Friday, 15 August 2014

To Marcia

This week's blog is really not so much about Marcia as to Marcia.

The time for frolic is over – you have a book to write.

Ways With Words was great fun and I am so very glad that you enjoyed listening to so many of your fellow authors and doing so through the eyes of a writer. Apart from anything else, we had great fun when you came home afterwards and we talked through what you had heard, the questions that had been asked and the answers that had been given.

Since there are no suitable photographs to go with this week's blog, I am asking you to indulge me. I know that bugs are not your favourites but here is a fly sitting on the table in the garden in front of my Sony Handicam.

These chats confirm me in what I felt all those years ago when I acted as an usher for this festival: many authors when they appear in public get between their readers and their books. I am convinced that your decision to eschew festivals was the right one. Better by far to let the books speak for themselves – it's what they are good at.

And here he (she?) is again in close up. My, and what big eyes you have!

There are no such things as universal truths when it comes to talking about writers and especially novelists. Within the world of fiction there are so many different genres and even that is a simplification: some novelists are supreme story tellers (Mary Stewart is one example) and some story tellers can make the characters jump off the page while others succeed because the story is so fascinating that the characters are almost secondary – true of “who dunnits” (which is not to say that writers working in that category people their books with cardboard cut outs).

Gardeners will, I am sure, sympathise - green fly on the roses. Grrr.

Some novelists are superb at tackling issues (Joanna Trollope being such a one) and, of course, there are those who set their books in the past and enable us to feel that we really are there living in that place at that time (Helen Dunmore and Hilary Mantel spring to mind).

Whilst talking about historical fiction I would like to mention two authors who stand head and shoulders above all others in my particular favourite area: the Royal Navy in the late 1700's and early 1800's. They are C S Forester and Patrick O'Brien. Now I feel terribly guilty because I have left out some who run them a close second (such as Alexander Kent – the pen name of Douglas Reeman who, under his real name writes about the second world war, as does C S Forester) but it would be tedious to mention the names of all the writers whose works I have read and enjoyed.

Wer were looking for the location of the next book when we came upong this stick up on a bank beside the road. It is about  four foot long. Did it come from the model village at Babbacombe? Probably. Why is it stuck out in the middle of nowhere? No idea.

Some create a magical and fantastical world (as does David Mitchell) and then there are genres that in general terms I do not read and know little about such as sci-fi.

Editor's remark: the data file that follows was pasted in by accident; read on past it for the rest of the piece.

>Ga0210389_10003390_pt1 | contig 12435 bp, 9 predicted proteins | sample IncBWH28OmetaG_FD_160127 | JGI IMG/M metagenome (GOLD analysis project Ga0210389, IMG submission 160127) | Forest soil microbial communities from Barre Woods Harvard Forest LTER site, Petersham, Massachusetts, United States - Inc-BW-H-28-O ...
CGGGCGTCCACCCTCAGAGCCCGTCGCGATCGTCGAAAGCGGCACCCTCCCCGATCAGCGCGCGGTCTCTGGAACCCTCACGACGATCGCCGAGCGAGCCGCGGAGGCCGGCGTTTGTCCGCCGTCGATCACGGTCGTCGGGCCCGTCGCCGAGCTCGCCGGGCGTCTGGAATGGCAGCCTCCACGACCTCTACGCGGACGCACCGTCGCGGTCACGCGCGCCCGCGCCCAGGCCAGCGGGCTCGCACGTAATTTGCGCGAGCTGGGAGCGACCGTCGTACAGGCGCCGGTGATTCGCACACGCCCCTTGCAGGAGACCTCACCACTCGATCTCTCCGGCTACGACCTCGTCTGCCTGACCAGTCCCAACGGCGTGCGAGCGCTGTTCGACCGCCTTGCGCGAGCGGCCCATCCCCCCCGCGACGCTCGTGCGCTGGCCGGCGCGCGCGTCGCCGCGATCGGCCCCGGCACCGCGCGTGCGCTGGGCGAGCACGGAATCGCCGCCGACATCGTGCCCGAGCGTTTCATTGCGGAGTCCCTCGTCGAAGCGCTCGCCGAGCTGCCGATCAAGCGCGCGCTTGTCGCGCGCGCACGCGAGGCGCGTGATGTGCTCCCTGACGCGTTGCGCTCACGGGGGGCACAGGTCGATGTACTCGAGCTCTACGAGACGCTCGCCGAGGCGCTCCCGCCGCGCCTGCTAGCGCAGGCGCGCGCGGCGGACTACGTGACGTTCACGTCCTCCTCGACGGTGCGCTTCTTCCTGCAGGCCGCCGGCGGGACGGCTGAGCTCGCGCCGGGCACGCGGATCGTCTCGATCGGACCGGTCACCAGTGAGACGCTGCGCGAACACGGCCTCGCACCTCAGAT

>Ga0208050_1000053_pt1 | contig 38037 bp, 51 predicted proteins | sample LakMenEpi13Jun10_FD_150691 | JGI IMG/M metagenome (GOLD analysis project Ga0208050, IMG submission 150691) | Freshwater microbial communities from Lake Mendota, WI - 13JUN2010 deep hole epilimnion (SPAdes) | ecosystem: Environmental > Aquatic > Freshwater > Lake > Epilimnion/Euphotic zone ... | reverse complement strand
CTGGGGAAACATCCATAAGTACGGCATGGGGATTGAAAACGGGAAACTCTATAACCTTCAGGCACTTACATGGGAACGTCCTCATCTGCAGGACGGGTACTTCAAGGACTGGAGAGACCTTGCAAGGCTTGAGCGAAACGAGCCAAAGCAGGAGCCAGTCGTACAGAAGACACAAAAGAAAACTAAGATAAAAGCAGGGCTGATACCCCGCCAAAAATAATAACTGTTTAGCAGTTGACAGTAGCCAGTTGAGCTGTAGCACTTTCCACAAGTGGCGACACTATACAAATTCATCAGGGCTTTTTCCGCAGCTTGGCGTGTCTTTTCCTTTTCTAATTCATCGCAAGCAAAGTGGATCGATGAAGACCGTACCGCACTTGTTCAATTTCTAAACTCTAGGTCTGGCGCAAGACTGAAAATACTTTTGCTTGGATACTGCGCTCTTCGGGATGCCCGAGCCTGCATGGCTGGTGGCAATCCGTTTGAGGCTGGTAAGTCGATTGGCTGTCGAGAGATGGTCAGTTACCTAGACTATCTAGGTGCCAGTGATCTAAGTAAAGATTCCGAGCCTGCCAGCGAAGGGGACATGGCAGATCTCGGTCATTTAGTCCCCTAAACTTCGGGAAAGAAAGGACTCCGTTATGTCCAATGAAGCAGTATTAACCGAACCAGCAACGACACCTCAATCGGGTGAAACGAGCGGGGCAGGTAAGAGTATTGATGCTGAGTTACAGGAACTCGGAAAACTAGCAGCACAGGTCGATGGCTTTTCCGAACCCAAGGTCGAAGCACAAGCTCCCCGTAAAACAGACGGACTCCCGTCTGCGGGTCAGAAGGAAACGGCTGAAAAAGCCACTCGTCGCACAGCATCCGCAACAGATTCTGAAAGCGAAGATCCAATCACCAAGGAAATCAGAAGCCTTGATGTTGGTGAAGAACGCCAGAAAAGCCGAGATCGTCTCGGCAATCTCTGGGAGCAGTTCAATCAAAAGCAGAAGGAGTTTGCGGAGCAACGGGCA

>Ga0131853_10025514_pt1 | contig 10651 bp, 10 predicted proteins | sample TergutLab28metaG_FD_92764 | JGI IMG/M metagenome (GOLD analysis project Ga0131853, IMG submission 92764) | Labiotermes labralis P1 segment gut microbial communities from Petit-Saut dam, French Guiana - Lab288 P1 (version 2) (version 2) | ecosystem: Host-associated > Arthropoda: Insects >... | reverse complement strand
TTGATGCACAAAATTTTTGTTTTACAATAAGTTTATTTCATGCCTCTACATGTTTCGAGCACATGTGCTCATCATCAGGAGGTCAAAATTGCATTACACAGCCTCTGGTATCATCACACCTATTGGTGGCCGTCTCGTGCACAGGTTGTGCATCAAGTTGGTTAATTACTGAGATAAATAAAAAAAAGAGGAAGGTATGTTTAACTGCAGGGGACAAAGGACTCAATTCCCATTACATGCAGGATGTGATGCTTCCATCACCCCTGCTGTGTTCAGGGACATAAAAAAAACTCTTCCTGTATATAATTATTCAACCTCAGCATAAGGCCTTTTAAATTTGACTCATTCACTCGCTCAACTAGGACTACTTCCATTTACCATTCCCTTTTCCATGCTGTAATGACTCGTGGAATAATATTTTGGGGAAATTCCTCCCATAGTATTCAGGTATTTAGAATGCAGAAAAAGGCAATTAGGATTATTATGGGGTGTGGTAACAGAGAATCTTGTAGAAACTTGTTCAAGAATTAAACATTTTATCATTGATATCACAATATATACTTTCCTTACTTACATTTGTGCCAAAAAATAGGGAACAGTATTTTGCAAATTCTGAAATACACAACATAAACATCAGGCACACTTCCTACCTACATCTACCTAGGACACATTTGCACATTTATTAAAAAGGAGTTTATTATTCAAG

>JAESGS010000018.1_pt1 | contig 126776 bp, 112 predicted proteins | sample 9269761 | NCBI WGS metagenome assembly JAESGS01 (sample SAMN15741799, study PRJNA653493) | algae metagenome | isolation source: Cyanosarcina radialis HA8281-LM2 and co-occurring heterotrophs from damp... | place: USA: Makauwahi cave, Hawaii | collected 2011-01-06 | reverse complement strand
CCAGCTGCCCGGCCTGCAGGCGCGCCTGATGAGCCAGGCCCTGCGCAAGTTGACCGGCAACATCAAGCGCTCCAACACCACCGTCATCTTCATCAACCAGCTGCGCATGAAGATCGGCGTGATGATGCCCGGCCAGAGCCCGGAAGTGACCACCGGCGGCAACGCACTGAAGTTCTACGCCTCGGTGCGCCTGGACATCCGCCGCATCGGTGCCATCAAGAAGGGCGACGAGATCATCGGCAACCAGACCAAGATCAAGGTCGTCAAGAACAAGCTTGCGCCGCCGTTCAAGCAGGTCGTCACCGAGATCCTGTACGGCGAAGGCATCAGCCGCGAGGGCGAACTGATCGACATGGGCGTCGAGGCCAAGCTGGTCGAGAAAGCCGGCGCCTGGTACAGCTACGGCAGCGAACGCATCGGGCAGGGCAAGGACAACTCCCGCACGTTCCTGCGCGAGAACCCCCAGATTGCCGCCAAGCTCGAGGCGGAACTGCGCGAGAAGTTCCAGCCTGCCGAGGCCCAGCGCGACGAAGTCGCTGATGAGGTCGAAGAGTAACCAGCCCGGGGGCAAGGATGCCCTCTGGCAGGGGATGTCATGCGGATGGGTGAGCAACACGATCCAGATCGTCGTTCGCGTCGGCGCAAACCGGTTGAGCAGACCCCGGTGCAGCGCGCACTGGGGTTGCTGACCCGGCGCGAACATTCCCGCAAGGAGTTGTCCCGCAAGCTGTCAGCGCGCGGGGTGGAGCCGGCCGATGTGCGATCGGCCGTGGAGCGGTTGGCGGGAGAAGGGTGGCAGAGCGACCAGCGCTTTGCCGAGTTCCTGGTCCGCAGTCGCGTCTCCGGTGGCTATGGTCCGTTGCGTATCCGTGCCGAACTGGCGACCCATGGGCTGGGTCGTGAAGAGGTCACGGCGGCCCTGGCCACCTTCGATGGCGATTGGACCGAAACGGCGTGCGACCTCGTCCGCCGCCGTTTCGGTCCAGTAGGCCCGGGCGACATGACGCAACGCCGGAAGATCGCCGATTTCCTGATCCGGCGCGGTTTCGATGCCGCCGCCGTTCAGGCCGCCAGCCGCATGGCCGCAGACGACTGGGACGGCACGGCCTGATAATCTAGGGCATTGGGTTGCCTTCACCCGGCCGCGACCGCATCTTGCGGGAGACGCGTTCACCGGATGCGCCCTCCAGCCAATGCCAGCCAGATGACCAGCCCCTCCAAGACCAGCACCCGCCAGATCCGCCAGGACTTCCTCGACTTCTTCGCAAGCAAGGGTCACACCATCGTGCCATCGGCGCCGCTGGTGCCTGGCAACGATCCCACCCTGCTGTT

Then there are a few who tackle writing differently: they enter into the minds and souls of their characters, into their joy and pain, their hope and despair. The story ceases to matter – what matters is how the people (they are no longer characters for they have become friends) cope with whatever it is that life throws at them. Such novelists are rare – yours is the name I would put in brackets when thinking about them.

The Dartington Summer School was a different matter and I know that you found some of the concerts you attended extremely moving. Listening to music has has changed so much during my lifetime. Now we have the very greatest artists available to all of us on CD's or on various bits of technology such as iPlayers that listening to second-rate live performances is not always an entirely rewarding experience (and that is true no matter what music we are talking about). But, and this is a huge but, as I know from my own experience, making music with others is a profoundly satisfying experience and most of the people at the festival were not just “audience” as they were at Ways With Words but performers as well: music makers listening to other people making music and making music for other music makers. I am sure that is why you found some of the performances so emotionally charged.

Another passion of mine, corrugated iron. What a wonderful example this is!

You are quite right: the “feel” at Dartington was very different during these two annual events. It would be difficult to know which one I preferred. There was always a great buzz during Ways With Words but it was very much driven by the audience – the “performers” gave their talk, listened to the questions, answered the questions, signed the books they sold after their talk – and then left. During the Summer School there was a different buzz: the performers generally speaking were around for most of if not all of the festival, the average age was far younger (although some were far from young) and many people were walking around carrying their instruments.

So, at risk of repeating myself, the time for frolic is over – you have a book to write. I will stick my neck out and make a prediction: it will be your best to date.

I have a thing about collies. They are probably the most intelligent of all the breeds that I have had (although my cairn terrier ran my collie cross a close second and they were, probably as it happens rather than anything else, very good friends). This chap, patiently looking at his master while the silly man in front of him keeps clicking away with his camera, is known as Nahuel.